(Redirected from Jack Hillsian)
Zirconian Era
4404–4031 million years ago
-4500 —
-4000 —
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The Zirconian is the second Era within the Hadean Eon in a proposed revision of the Precambrian time scale.[1] It lasted 373 million years from the end of the Chaotian Era 4,404 million years ago to the beginning of Eoarchean Era 4,031 million years ago. The Zirconian follows the Chaotian Era and its beginning is chronometrically set at 4.404 ± 0.008 Gya. This corresponds to the age of the first occurrence of Hadean zircons in the Jack Hills in Western Australia (Yilgarn craton). The end of the Zirconian Era and the transition to the Acastan Period (the earliest period of the Archean Eon and Eoarchean Era) occurred with the appearance of the oldest rock at 4.031 ± 0.003 Gya.


Zircon crystal with magmatic Anwachssäumen under the light microscope

The term Zirconian is derived from the mineral zircon, since it is the only substance that is preserved from this early period. An alternative proposal for the name of this era is "Jack Hillsian Era".


The first 196 million years after the formation of Earth, left no solid trace, except for the formation of the Moon. This time is termed the Chaotian Era. The first datable solid Earth minerals, zircons, mark the start of the Zirconian Era. The oldest known crystal could be dated to 4,404 ± 8 Mya.[2] It was in metasedimentary rock on Erawandoo Hills in the Jack Hills of Narryer Gneiss Terrane in Western Australia. The 4.4 Gya is the limiting age, and zircons this old are very rare. But from 4.2 to 4.1 Gya they are already common. The bulk of the zircons in Narryer Gneiss Terrane date much later, from 3.75 to 3.5 Gya.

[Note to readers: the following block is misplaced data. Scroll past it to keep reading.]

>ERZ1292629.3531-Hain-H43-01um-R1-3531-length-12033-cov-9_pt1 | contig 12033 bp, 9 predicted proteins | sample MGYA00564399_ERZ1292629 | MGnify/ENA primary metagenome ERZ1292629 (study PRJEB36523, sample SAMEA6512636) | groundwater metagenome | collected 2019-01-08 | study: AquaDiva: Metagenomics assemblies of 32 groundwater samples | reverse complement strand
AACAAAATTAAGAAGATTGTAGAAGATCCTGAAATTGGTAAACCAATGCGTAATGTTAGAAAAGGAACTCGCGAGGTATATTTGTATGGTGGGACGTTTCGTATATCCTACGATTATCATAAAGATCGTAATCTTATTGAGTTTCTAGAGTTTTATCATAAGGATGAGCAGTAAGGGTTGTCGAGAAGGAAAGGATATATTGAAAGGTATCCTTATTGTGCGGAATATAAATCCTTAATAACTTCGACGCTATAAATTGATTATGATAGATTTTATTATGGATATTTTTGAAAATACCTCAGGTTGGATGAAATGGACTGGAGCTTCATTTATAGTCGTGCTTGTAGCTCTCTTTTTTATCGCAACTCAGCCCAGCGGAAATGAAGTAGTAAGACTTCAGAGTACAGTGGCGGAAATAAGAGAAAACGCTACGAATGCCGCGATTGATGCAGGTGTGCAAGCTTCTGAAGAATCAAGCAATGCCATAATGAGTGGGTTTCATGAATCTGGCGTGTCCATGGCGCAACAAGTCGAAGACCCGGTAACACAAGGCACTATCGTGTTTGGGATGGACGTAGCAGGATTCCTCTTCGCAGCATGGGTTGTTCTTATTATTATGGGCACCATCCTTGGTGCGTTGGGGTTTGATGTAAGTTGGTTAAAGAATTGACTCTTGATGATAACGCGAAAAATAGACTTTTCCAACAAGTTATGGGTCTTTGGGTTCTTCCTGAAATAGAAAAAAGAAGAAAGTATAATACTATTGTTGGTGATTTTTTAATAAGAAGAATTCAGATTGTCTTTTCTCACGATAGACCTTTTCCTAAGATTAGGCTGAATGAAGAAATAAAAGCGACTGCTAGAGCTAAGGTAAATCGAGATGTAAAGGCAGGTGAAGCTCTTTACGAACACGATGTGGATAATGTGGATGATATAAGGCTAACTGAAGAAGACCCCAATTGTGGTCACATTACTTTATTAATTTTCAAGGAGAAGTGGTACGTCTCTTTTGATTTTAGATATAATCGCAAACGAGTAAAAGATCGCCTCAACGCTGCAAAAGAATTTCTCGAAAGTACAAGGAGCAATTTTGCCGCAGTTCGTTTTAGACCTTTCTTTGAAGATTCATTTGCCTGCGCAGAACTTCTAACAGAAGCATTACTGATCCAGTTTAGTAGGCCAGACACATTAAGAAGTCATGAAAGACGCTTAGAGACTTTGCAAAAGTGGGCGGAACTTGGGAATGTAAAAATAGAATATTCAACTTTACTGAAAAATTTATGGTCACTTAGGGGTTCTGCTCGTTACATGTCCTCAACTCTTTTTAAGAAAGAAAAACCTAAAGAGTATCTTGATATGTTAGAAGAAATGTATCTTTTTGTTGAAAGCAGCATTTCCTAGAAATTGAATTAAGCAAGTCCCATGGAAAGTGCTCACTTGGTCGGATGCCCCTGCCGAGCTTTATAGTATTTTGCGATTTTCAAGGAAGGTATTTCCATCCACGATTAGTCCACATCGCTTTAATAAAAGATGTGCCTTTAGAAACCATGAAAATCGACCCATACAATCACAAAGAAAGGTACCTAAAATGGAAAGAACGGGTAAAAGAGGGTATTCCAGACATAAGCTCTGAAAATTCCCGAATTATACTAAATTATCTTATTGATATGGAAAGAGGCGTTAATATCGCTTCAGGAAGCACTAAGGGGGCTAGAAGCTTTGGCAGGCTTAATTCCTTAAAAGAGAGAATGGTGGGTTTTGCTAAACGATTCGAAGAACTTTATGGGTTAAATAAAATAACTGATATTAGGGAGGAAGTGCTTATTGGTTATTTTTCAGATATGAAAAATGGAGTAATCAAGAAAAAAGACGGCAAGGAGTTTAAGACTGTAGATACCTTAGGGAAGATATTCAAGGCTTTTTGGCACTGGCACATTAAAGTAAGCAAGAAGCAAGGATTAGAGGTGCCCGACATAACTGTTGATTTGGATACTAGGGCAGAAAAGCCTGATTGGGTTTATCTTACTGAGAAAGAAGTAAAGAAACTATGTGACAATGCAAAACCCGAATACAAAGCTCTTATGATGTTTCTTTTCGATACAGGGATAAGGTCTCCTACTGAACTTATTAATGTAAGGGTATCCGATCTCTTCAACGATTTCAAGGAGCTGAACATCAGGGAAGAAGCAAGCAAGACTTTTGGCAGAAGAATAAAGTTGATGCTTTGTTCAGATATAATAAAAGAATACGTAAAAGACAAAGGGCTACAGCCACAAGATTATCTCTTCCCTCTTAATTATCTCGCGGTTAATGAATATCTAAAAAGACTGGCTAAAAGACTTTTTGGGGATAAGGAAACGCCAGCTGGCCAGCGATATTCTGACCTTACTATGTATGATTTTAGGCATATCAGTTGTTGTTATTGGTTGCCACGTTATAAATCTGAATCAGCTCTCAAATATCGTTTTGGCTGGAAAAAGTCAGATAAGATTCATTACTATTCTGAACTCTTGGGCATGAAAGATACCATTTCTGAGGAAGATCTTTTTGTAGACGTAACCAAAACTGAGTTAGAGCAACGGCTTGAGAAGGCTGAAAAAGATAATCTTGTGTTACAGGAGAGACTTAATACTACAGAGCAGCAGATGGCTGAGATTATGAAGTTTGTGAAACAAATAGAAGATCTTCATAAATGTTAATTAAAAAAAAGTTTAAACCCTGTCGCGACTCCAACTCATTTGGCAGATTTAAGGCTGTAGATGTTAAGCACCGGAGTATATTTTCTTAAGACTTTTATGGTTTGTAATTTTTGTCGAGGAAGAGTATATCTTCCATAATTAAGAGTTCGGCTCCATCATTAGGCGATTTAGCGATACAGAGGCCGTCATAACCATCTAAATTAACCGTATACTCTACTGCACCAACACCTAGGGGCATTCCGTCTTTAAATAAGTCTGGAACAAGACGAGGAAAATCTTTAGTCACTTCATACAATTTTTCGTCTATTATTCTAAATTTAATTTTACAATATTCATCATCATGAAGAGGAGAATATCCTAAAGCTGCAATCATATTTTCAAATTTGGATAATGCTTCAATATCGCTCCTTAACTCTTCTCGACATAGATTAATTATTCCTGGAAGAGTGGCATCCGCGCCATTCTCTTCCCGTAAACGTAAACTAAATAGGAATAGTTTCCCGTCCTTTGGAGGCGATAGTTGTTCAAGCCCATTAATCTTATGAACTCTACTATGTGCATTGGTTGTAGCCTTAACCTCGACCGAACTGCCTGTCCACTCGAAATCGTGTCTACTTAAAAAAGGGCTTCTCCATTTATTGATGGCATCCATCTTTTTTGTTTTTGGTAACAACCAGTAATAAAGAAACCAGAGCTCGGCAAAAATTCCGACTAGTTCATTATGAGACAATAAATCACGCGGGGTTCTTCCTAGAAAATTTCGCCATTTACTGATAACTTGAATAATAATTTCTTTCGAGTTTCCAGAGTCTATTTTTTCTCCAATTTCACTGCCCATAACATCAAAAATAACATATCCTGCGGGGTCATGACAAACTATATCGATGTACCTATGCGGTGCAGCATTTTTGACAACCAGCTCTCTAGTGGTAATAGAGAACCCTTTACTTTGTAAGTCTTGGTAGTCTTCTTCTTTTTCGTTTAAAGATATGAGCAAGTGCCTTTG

The zircons are limited only to Archean cratons. In the Yilgarn craton quartzites of Southern Cross Terrane also contains zircons with an age of 4.35-3.13 Gya).[3]

Possibly the Nuvvuagittuq Greenstone Belt of the Superior Craton is of Zirconian age, its proposed age of 4.28 Gya is however still controversial. The end of the Zirconian Era is at 4.031 Gya, marked by the Acasta Gneiss of Slave craton and it is likely that its protolith is older. In 2006, a single zircon crystal in Acasta Gneiss was dated to 4.2 Gya[4]


  1. ^ Gradstein, Felix M.; Ogg, James G.; Hilgen, Frits J. (1 March 2012). "On The Geologic Time Scale". Newsletters on Stratigraphy. Schweizerbart. 45 (2): 171–188. doi:10.1127/0078-0421/2012/0020. ISSN 0078-0421.
  2. ^ Wilde, SA; et al. (2001). "Evidence from detrital zircons for the existence of continental crust and oceans on the Earth 4.4 Gya ago". Nature. 409 (6817): 175–178.
  3. ^ Wyche, S.; et al. (2004). "4350-3130 Ma detrital zircons in the Southern Cross Granite-Greenstone Terrane, Western Australia: implications for the early evolution of the Yilgarn Craton". Australian Journal of Earth Sciences. Wiley. 51 (1): 31–45. doi:10.1046/j.1400-0952.2003.01042.x. ISSN 0812-0099.
  4. ^ Iizuka, Tsuyoshi; et al. (2006). "4.2 Ga zircon xenocryst in an Acasta gneiss from northwestern Canada: Evidence for early continental crust". Geology. Geological Society of America. 34 (4): 245. doi:10.1130/g22124.1. ISSN 0091-7613.